Backspacer by Pearl Jam – Going through the motions

September 23, 2009

Pearl Jam used to be kings. They ruled the musical landscape and they did it by doing their own thing. No music videos, a fight with Ticketmaster, Pearl Jam were a band with an agenda, a group of guys who became giant stars pretty much by accident and never seemed to be interested in being stars. Look at their actions all through the 90’s, this was not a band with an interest in going with the flow and doing what was expected. And people loved them for it. When they did a tossed off cover of “Last Kiss” it became a radio staple. In the early part of this decade, Pearl Jam found themselves less popular but holding on to a devoted fan base that hung on every album track, b-side, and bootleg. But someone somewhere must have charged into a room and scolded the band. “You used to be the biggest in the world, now you’re just another niche group. Play to the cheap seats!” This would explain Pearl Jam’s self titled record in 2006. “Pearl Jam’s return to Rock”, I recall Rolling Stone crowing. Loud, angry songs with titles like “World Wide Suicide”, delivered by Eddie Vedder with the old familiar yarl. It was a goddamn snooze, pandering to the listeners and radio programmers who had lost interest in Pearl Jam’s later career choices. Which brings us to Pearl Jam’s just released Backspacer. The pandering dullness continues.

If Pearl Jam has recorded a more benign set of songs, I’d be very surprised. This is the sound of a band cashing a check, nothing more. The opening four tracks are the saddest examples of “Rock by Pearl Jam” that I’ve ever heard. Completely unmemorable but good enough for cleaning out your garage on a Saturday. Play these songs for the uninitiated and they’ll remark,

“Pearl Jam?”

“Yup.”

“Yeah, this sounds like a Pearl Jam-type of song.”

Backspacer is an unabashed play to a mainstream that this band never appeared to have any interest in in the first place. I had always been under the impression that Pearl Jam could do whatever they wanted. Right now, what they want to do is phone it in. Beyond the bland opening four tracks, a few songs (“Amongst the Waves”, “Unthought Known”) are vaguely reminiscent of heyday Pearl Jam recordings, more so for certain sounds than in the song writing, which remains benign and largely hookless. That might be the worst part, since Pearl Jam made their name on some tremendous choruses (think “Evenflow” and “Alive”) yet on Backspacer only the general momentum of their earlier work is cited. Backspacer is hardly the worst record I’ve ever heard, but it’s easily forgettable. Pearl Jam might move some units with this one, but they haven’t added anything to their recording legacy.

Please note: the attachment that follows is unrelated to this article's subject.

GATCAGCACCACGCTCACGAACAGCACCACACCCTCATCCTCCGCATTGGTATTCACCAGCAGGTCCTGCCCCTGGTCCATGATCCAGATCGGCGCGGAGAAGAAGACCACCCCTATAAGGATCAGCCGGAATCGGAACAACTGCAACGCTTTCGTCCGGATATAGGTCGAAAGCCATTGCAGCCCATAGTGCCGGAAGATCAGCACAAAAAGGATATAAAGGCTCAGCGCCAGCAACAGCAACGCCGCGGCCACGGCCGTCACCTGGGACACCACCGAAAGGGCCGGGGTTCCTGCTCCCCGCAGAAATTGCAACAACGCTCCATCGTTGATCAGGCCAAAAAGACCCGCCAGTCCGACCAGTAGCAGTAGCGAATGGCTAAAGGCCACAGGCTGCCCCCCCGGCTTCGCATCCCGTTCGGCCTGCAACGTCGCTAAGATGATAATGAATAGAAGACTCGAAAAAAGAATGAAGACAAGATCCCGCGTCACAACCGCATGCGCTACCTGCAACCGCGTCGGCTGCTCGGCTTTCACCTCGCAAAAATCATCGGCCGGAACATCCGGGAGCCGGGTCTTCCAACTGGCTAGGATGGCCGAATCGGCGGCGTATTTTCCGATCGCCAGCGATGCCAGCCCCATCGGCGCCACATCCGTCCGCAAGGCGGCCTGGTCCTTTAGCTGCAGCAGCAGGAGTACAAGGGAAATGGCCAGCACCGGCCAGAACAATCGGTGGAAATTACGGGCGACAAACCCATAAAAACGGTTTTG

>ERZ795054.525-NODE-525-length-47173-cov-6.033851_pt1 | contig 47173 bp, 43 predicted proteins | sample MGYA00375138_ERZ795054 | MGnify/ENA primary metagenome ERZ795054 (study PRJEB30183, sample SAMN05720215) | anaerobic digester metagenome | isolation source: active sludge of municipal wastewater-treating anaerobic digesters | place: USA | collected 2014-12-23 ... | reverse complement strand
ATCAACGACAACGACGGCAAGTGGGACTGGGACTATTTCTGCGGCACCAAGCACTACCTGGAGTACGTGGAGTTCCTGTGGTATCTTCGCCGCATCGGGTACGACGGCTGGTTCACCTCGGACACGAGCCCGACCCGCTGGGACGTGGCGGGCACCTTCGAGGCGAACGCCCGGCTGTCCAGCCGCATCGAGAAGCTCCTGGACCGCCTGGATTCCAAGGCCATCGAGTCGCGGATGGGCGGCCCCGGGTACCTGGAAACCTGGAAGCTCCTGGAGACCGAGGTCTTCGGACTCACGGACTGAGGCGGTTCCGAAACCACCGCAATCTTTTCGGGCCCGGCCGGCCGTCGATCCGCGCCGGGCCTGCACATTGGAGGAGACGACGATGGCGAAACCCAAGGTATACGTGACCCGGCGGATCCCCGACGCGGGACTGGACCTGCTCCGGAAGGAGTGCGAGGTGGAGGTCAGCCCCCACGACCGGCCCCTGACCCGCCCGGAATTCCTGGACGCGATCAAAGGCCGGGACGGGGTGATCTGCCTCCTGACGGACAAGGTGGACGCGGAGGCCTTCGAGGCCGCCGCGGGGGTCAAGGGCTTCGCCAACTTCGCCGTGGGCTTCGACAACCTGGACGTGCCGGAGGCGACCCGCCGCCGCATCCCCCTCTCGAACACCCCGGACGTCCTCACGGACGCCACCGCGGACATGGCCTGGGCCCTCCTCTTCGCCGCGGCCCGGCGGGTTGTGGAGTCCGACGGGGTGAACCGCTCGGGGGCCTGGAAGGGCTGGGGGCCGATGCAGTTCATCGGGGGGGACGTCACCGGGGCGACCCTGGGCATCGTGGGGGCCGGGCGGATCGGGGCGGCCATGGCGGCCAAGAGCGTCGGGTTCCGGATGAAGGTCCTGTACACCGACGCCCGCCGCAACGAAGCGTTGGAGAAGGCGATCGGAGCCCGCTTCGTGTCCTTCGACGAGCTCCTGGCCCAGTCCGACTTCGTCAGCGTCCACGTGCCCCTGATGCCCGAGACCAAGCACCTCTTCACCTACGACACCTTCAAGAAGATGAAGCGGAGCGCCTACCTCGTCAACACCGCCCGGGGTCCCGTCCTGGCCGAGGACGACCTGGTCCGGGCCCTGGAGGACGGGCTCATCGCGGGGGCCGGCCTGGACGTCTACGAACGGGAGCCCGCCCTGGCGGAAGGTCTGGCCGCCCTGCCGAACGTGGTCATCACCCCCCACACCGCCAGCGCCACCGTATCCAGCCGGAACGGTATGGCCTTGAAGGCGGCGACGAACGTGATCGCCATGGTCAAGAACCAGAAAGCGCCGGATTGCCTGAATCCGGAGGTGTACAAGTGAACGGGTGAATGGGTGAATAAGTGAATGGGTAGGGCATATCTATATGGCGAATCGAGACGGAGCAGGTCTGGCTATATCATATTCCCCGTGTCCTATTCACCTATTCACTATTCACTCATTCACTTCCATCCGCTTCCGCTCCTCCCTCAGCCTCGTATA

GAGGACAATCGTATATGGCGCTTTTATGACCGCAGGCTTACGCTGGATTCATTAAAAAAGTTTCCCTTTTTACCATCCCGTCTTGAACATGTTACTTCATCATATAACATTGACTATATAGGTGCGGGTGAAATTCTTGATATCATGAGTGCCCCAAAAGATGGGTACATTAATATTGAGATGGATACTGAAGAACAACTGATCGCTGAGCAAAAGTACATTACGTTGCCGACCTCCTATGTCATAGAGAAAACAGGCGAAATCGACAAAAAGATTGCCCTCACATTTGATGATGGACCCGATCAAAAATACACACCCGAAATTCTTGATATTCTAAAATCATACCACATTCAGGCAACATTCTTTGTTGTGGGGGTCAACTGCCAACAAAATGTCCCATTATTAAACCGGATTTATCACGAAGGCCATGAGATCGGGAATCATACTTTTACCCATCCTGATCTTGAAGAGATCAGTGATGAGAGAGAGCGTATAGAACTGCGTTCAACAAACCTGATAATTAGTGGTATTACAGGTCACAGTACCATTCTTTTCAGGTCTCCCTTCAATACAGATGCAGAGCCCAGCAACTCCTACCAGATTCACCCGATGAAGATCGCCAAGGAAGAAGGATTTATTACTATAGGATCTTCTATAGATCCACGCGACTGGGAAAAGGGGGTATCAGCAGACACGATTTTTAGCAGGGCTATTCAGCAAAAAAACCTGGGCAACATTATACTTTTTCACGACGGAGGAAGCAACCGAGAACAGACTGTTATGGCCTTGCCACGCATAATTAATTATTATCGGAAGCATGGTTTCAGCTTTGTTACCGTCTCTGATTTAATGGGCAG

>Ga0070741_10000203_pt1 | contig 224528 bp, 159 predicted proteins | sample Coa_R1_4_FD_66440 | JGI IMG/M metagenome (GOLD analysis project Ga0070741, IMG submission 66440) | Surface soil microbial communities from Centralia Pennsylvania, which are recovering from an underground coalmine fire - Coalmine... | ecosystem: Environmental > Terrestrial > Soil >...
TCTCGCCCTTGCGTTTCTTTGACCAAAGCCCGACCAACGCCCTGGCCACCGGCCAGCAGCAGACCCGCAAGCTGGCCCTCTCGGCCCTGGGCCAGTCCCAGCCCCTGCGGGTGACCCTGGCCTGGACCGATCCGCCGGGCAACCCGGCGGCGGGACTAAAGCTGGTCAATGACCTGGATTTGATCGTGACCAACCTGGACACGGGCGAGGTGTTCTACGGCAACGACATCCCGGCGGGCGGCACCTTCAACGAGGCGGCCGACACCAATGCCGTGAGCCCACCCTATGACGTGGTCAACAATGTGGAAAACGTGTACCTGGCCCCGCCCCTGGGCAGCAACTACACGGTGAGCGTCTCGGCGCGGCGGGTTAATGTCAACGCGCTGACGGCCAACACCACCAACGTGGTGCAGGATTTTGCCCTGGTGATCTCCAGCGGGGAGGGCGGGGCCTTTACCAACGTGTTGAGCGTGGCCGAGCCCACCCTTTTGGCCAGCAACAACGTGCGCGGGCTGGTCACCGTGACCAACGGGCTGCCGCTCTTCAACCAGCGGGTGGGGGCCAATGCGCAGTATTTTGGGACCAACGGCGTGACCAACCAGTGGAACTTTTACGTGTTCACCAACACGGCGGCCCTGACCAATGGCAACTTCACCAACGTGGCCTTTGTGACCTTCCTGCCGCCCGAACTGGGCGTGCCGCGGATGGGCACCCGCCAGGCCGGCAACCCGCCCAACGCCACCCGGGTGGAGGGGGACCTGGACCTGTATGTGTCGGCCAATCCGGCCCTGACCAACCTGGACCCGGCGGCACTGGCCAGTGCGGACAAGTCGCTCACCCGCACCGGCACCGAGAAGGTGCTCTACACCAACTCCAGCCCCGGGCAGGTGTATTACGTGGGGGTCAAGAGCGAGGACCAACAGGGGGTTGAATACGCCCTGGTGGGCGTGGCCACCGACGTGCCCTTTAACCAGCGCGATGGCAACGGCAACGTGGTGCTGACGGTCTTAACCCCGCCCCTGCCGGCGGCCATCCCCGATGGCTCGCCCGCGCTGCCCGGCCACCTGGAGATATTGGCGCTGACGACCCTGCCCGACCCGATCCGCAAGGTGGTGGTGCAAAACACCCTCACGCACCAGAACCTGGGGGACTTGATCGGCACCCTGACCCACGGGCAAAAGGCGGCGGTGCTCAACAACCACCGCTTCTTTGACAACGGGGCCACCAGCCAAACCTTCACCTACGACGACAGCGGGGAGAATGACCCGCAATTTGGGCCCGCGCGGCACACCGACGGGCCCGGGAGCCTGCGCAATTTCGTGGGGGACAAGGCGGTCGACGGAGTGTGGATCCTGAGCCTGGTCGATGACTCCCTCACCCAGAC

The Blueprint 3 by Jay-Z. Real Talk.

September 10, 2009

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I hold the opinion that there should be no such thing as a “bad” Jay-Z album. He’s the greatest rapper alive, he has access where others do not, how can he not keep dropping classics? The answer, most likely, is that Jay-Z is only human, and humans have been known to make mistakes. The Blueprint 3 is one such mistake.

I’m not sure why Jay-Z insisted on having a Blueprint trilogy. Sure the first one is a classic, but he already did this three album cycle shit back in the 90’s. And it’s not like The Blueprint 2 was screaming for a finale. I like that album fine, but the criticisms of a bloated nature are not at all out-of-bounds. Also it isn’t nearly as good as The Blueprint. That said, The Blueprint 3 is closer in relation both thematically and song-wise with Kingdom Come, which most people agree is Jay-Z’s worst album. The Blueprint 3 is better than that record, but only just so.

Let’s start with the beats, the bedrock of any great rap record. Jay-Z has long been fabled for his beat choices. Just see him suss out the beat for “What More Can I Say?” in the concert film Fade To Black*. It appears that much like on Kingdom Come, Jay has become less discerning in his tastes. Maybe Hov is just reading the labels and not really listening, but these Timbaland and Neptunes beats aren’t that hot. Timbaland’s “Reminder” might be one of the shittiest tracks he’s ever done that hasn’t appeared on Shock Value. The Neptunes’ beat for “So Ambitious” outdoes it with a weak shamble and a basis around video game sound effects. It sounds like it was sampled from the soundtrack to a The Legend of Zelda. Timbaland does a slightly better job on “Off That“, but the beat is all forward motion, no innovation. Did the guy blow his wad on FutureSex/LoveSounds? But when we’re talking about a failure of beats, the prize goes to “Young Forever“, Jay-Z’s attempt to get a foot in the door of the ever important high school senior class market. If this is any indication of Jay-Z’s next move, expect a freestyle over Toto’s “Africa” before his next album drops.